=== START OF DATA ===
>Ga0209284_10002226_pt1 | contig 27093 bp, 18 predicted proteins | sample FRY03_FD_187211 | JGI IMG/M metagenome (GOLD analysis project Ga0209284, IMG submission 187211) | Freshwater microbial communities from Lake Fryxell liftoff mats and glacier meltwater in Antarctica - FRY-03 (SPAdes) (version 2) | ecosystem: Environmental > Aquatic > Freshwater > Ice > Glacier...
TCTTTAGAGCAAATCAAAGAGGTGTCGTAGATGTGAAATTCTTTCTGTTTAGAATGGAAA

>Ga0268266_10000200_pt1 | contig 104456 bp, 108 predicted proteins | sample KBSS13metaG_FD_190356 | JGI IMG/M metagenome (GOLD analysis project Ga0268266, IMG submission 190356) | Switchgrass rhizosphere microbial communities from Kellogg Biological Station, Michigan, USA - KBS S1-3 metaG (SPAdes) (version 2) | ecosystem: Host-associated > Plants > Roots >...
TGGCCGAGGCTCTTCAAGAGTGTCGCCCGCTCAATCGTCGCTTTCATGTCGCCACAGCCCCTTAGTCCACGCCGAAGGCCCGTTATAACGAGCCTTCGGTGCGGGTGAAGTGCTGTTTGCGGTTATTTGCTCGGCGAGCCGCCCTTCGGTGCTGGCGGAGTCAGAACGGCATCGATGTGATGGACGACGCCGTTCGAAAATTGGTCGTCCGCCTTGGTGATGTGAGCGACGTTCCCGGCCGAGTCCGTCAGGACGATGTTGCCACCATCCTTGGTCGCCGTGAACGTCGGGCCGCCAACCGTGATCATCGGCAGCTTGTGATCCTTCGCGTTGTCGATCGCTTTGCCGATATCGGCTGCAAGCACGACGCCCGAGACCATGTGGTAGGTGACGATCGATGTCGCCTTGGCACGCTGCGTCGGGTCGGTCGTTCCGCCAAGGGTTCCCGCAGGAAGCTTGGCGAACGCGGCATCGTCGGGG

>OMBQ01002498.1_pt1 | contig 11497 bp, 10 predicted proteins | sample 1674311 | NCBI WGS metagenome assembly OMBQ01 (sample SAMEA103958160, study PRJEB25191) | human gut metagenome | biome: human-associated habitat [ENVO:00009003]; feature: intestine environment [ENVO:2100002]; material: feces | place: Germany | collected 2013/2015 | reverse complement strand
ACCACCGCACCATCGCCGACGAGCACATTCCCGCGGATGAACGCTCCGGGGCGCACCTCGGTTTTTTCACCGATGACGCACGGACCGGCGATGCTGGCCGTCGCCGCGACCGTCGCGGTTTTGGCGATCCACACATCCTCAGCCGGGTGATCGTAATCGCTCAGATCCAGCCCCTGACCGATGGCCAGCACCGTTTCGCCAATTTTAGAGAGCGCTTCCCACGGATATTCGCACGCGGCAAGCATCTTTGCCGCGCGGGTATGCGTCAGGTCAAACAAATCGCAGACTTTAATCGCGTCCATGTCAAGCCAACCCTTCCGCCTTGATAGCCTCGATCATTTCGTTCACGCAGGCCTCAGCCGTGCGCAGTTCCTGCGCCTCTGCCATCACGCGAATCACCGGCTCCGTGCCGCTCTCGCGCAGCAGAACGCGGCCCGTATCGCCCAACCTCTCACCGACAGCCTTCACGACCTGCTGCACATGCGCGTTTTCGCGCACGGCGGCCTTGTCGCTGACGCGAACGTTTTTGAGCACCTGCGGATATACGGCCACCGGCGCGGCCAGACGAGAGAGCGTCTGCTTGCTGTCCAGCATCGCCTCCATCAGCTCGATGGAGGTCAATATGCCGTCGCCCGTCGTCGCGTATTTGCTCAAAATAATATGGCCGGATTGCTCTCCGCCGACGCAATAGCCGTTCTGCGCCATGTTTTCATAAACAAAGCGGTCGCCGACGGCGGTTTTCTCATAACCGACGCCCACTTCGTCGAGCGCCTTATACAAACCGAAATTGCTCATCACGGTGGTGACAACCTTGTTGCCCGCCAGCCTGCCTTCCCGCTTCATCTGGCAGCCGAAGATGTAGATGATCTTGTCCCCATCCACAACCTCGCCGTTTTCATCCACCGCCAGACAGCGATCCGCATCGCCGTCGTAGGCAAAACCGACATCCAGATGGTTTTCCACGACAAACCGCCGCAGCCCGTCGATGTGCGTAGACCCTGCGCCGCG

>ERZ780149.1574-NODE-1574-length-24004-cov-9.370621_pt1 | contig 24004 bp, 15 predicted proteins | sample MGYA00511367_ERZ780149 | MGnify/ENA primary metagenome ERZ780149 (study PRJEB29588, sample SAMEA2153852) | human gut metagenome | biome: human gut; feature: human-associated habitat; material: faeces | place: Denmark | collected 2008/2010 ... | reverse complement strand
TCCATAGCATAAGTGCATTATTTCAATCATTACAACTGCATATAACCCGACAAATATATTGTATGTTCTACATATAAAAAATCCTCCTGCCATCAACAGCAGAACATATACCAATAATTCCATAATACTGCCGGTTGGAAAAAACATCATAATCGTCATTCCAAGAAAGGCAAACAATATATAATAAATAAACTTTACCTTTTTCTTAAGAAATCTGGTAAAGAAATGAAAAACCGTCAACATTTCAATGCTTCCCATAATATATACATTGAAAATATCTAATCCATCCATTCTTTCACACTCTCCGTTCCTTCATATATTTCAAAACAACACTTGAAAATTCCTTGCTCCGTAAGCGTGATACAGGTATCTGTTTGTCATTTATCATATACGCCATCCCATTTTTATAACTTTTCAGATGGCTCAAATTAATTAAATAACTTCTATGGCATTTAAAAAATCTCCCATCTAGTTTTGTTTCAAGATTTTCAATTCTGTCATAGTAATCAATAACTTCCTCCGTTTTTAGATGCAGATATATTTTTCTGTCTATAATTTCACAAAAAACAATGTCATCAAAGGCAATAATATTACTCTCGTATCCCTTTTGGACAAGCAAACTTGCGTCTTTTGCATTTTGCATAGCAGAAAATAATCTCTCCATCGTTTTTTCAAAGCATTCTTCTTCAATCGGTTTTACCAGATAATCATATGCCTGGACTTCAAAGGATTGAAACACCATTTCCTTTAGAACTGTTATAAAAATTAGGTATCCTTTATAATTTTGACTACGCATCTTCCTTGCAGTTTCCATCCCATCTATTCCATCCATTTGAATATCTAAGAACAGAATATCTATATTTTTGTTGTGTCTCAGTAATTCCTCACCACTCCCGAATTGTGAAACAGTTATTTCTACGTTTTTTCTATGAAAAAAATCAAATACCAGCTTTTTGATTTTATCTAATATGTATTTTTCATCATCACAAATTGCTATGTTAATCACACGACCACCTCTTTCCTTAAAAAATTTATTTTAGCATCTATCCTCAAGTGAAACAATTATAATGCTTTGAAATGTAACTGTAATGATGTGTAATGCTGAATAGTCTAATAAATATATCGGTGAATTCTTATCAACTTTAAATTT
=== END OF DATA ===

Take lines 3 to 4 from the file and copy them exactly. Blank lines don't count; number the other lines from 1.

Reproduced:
>Ga0268266_10000200_pt1 | contig 104456 bp, 108 predicted proteins | sample KBSS13metaG_FD_190356 | JGI IMG/M metagenome (GOLD analysis project Ga0268266, IMG submission 190356) | Switchgrass rhizosphere microbial communities from Kellogg Biological Station, Michigan, USA - KBS S1-3 metaG (SPAdes) (version 2) | ecosystem: Host-associated > Plants > Roots >...
TGGCCGAGGCTCTTCAAGAGTGTCGCCCGCTCAATCGTCGCTTTCATGTCGCCACAGCCCCTTAGTCCACGCCGAAGGCCCGTTATAACGAGCCTTCGGTGCGGGTGAAGTGCTGTTTGCGGTTATTTGCTCGGCGAGCCGCCCTTCGGTGCTGGCGGAGTCAGAACGGCATCGATGTGATGGACGACGCCGTTCGAAAATTGGTCGTCCGCCTTGGTGATGTGAGCGACGTTCCCGGCCGAGTCCGTCAGGACGATGTTGCCACCATCCTTGGTCGCCGTGAACGTCGGGCCGCCAACCGTGATCATCGGCAGCTTGTGATCCTTCGCGTTGTCGATCGCTTTGCCGATATCGGCTGCAAGCACGACGCCCGAGACCATGTGGTAGGTGACGATCGATGTCGCCTTGGCACGCTGCGTCGGGTCGGTCGTTCCGCCAAGGGTTCCCGCAGGAAGCTTGGCGAACGCGGCATCGTCGGGG